Church and pastoral abuse can trigger a unique form of PTSD.I first encountered the concept of moral injury during my MDiv program at the University of Chicago in an anthropology class called Humans After Violence.The MDiv program required each of us to intern at a site of our choosing for the middle year of the program, and I’d opted to work with the clergy at my church. Earlier that year, our church had discovered reports of our priest’s abuse of power, and he was removed from leadership.Initially, my school supervisors worried it might be a bad idea for me to work at a church where so many of us still felt betrayed and uncertain. But I wanted to conduct my internship at a church that was asking questions about how to do community and how to steward power well—rather than at a church that could gloss over these conversations simply because they were functioning better.Halfway through the internship, I signed up for the class hoping it would help me understand what our community was experiencing. The professor told us she aimed to explore “where violence leaves us—or rather, how violence doesn’t leave us.”Through examining various case studies, I learned that trauma is not necessarily about the way someone is hurt but about how they carry their hurt. I also discovered that the concept of PTSD was developed by mental health professionals who worked with Vietnam veterans.What captured me the most, though, was the concept of moral injury—a term developed by these military therapists after they noticed that some classic PTSD symptoms in vets were sparked not by a reminiscence of physical threat to life but by a profound violation of their moral sensibilities. Moral injury could occur, for instance, after obeying a trusted superior’s ...Continue reading...
As a friend of the late seminary professor, I saw up close his deep character and life-long care for the disenfranchised. For 15 precious years, Ron Sider was my colleague at Palmer Seminary of Eastern University, just outside of Philadelphia. One of the most passionate voices for defending the vulnerable, he broke negative stereotypes of evangelicals—as well as some conservative evangelicals’ negative stereotypes of social justice.I first heard of Ron when New Testament scholar Gordon Fee declared that Rich Christians in an Age of Hunger was one book every North American Christian should read.Gordon was not given to exaggerated book endorsements, so as a college student, I saved up my coins and bought a used copy. I had recently been reading 40 chapters of the Bible a day, so I was very familiar with the book’s recurrent message about caring for the poor. As I read Rich Christians, I was struck: Here was an author who genuinely paid attention to Scripture’s emphasis on this theme.Eventually, I discovered that Ron also advocated for racial justice and challenged apartheid, even at a time when those stances were still controversial among many white evangelicals in the United States.Ron was always ready to learn. His commitment was not to a specific economic theory but rather to helping people in need. In that spirit of humility, he adjusted his approach to particular economic solutions in revised editions of Rich Christians. His PhD was in Reformation history, not global economics.I knew less about economics than he, so I wouldn’t have known the difference had he not told me later why he made the revisions. His initial approach to economics needed adjustment, he told me, but still, he hoped people would remember that he and his colleagues were right about apartheid.Some of the more extreme ...Continue reading...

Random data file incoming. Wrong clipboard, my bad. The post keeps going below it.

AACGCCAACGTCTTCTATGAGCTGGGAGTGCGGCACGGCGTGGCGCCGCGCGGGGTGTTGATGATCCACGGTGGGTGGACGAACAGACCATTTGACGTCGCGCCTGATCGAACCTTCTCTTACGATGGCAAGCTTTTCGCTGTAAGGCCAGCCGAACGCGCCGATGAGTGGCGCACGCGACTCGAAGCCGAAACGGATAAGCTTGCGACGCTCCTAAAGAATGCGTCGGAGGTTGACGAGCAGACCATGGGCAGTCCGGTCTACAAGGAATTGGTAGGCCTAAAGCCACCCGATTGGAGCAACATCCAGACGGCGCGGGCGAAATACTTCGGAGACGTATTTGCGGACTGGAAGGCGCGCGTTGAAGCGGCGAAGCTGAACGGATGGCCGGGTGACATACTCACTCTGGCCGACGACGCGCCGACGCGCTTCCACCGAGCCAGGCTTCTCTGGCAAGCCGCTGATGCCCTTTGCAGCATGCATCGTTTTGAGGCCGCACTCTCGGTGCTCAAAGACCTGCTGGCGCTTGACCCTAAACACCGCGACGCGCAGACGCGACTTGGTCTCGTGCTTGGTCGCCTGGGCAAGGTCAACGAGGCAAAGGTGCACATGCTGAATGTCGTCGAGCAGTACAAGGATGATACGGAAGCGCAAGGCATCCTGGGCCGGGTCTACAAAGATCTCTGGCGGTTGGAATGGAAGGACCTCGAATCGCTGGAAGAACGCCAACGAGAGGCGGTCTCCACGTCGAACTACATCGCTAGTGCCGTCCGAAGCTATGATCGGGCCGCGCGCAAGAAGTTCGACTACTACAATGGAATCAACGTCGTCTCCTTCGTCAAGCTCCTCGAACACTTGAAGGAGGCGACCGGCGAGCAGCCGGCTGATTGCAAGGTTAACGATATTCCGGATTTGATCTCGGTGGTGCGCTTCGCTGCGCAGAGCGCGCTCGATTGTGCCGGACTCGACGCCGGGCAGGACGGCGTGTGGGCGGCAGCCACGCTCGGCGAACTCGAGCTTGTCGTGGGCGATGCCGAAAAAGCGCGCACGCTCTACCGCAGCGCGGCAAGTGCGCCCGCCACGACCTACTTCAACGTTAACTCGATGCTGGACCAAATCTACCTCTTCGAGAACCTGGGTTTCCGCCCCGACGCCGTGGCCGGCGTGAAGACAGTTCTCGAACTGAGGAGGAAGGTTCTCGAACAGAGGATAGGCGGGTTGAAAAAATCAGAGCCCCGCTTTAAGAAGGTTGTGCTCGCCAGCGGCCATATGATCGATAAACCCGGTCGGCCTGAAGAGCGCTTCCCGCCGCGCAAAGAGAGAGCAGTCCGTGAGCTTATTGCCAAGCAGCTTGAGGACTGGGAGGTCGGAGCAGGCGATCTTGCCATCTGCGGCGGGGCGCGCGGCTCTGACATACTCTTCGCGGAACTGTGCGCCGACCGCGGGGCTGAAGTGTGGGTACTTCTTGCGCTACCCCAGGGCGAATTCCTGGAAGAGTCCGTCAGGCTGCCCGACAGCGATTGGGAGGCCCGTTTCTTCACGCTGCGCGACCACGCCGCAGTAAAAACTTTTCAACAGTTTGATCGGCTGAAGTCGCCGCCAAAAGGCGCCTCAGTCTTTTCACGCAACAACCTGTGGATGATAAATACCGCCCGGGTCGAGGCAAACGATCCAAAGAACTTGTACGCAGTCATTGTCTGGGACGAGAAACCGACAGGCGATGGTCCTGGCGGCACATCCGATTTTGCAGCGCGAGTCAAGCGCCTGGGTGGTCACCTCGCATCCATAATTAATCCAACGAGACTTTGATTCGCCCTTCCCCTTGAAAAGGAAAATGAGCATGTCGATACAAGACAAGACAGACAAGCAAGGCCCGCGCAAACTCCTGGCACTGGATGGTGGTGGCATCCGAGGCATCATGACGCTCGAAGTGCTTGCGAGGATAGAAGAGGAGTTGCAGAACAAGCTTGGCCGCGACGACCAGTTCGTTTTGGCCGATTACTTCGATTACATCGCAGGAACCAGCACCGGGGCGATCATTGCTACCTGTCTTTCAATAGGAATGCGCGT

Survey finds they seek counseling and support at higher rates than in secular schools.The high levels of involvement by teachers and professors at Christian schools have correlated with more referrals for mental health care during the pandemic.Students at faith-based schools may be more willing to seek support because they are encouraged to do so by teachers or professors, said Stephen Brand, a licensed professional counselor in private practice and outpatient therapist at Renew Counseling Center at Southern Nazarene University (SNU) in Oklahoma.Brand said the smaller student-to-professor ratio at schools like SNU means students develop more personal relationships with professors and often open up about difficulties in their lives. Scott Secor, who codirects the SNU center, said many of the students they treat are referred by residence life staff, professors, and coaches.During the last school year, up to 30 percent of Gen Z students received mental health support from their schools, according to a new study from Springtide Research Institute. At religious schools, they sought out that support and said they felt cared for by the adults who worked there at higher rates.Between fall 2021 and spring 2022, Springtide surveyed 3,139 students aged 13–25, including 313 students at religious (primarily Christian) secondary schools and colleges. The survey has a margin of error of 3 percent and 5 percent for the religious schools subgroup.According to the Springtide research, 59 percent students at religious schools reported that they had talked with a mental health counselor for help, compared with 46 percent at nonreligious schools, according to Springtide.Teens and young adults at religious schools were also more likely to see their schools as places where adults care about them; three quarters said adults ...Continue reading...